Racism

Local Church
Kimberly Pitcher-Crago (left) and Ellen Hawes present a liturgical dance during a 2002 service of repentance by Foundry United Methodist Church at Asbury United Methodist Church in Washington. In the 19th century, racial discrimination at Foundry led to the formation of Asbury and later John Wesley AME Zion. File photo © Jay Mallin.

To fight racism, 3 churches reckon with past

Discrimination at a prominent D.C. church led two African American congregations to break away in the 1800s. Now the three are reconnecting.
Social Concerns
United Methodist Bishops Bruce R. Ough and LaTrelle Easterling stand in solidarity during the national rally to end racism, a Drumbeat for Justice Silent Walk from the Martin Luther King Jr. Memorial to the National Mall on April 4, 2018. Bishop Easterling is among church leaders in Baltimore urging United Methodists to resist “reactionary responses” to President Donald Trump’s tweets disparaging the city. File photo by Kathy L. Gilbert, UMNS.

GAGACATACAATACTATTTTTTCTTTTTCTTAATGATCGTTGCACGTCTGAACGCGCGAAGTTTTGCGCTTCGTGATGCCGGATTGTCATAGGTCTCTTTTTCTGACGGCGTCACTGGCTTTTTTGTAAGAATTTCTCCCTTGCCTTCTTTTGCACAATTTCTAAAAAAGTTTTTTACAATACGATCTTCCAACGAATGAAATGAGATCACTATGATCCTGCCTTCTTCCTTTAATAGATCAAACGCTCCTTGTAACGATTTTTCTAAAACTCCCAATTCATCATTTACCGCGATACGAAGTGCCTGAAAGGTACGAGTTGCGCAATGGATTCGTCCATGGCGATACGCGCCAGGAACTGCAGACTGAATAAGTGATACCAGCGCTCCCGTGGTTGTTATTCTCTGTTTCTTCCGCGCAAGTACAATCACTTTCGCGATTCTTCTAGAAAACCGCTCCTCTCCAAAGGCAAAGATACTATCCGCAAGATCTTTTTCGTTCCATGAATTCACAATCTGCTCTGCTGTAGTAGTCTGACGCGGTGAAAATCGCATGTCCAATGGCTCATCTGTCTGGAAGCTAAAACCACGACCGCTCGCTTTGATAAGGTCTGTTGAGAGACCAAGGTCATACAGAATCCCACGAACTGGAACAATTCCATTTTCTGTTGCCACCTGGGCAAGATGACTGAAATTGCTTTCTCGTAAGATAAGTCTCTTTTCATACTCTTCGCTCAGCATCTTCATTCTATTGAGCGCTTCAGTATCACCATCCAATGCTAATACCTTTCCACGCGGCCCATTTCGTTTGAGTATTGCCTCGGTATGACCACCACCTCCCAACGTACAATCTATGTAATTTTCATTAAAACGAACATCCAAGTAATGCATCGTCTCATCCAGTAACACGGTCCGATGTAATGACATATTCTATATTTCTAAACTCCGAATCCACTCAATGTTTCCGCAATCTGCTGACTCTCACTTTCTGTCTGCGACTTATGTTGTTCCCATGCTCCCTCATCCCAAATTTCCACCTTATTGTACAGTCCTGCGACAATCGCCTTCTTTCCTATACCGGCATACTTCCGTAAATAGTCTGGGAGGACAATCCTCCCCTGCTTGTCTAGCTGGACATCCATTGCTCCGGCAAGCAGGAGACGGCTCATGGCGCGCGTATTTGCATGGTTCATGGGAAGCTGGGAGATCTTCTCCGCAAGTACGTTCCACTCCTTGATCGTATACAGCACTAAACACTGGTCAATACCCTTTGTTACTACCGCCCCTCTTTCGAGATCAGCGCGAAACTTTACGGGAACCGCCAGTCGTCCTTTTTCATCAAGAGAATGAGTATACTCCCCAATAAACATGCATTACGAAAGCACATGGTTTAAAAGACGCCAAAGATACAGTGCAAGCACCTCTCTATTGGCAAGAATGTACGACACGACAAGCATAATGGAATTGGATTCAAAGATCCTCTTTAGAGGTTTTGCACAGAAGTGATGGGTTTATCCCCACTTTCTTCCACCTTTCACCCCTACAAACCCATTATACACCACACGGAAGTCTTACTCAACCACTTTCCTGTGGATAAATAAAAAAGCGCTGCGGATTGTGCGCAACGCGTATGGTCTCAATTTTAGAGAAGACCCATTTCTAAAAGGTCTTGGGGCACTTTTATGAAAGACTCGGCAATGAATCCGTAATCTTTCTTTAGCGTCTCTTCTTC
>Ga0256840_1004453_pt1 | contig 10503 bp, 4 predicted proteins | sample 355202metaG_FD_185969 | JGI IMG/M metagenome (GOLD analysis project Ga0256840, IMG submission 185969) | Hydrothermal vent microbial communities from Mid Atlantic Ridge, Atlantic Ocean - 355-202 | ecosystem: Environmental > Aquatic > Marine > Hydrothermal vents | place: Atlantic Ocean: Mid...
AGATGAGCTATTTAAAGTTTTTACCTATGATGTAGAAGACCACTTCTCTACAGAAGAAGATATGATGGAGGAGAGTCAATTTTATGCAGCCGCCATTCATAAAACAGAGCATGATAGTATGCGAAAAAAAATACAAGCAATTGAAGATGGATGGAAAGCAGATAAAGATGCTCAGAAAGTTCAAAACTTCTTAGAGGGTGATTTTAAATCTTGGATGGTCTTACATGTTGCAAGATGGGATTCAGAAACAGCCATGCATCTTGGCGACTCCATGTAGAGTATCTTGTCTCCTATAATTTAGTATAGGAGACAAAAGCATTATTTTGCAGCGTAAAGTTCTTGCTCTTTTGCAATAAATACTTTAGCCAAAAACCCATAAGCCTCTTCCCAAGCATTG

Church leaders affirm Baltimore after tweets

Bishop LaTrelle Miller Easterling and the Rev. Wanda Bynum Duckett speak of city’s complexity, creativity and resilience.
Social Concerns
Bishops LaTrelle Easterling and Leonard Fairley present a statement that deplores the surge in racism in the U.S. Bishop W. Earl Bledsoe looks on. Photo by the Rev. Maidstone Mulenga, Council of Bishops.

Bishops sound alarm about surge in racism

In the wake of violence targeting minority groups, United Methodist leaders pledge themselves to educate about dangers of white supremacy.
Violence
People gather for an interfaith prayer vigil at Sixth Presbyterian Church in Pittsburgh following a mass shooting at the city's Tree of Life synagogue. Photo by the Rev. Dawn Hand.

United Methodists speak out in wake of synagogue shooting

United Methodists contemplate the proper response to a deadly shooting in a Pittsburgh synagogue.

Sign up for our newsletter!

umnews-subscriptions
Loading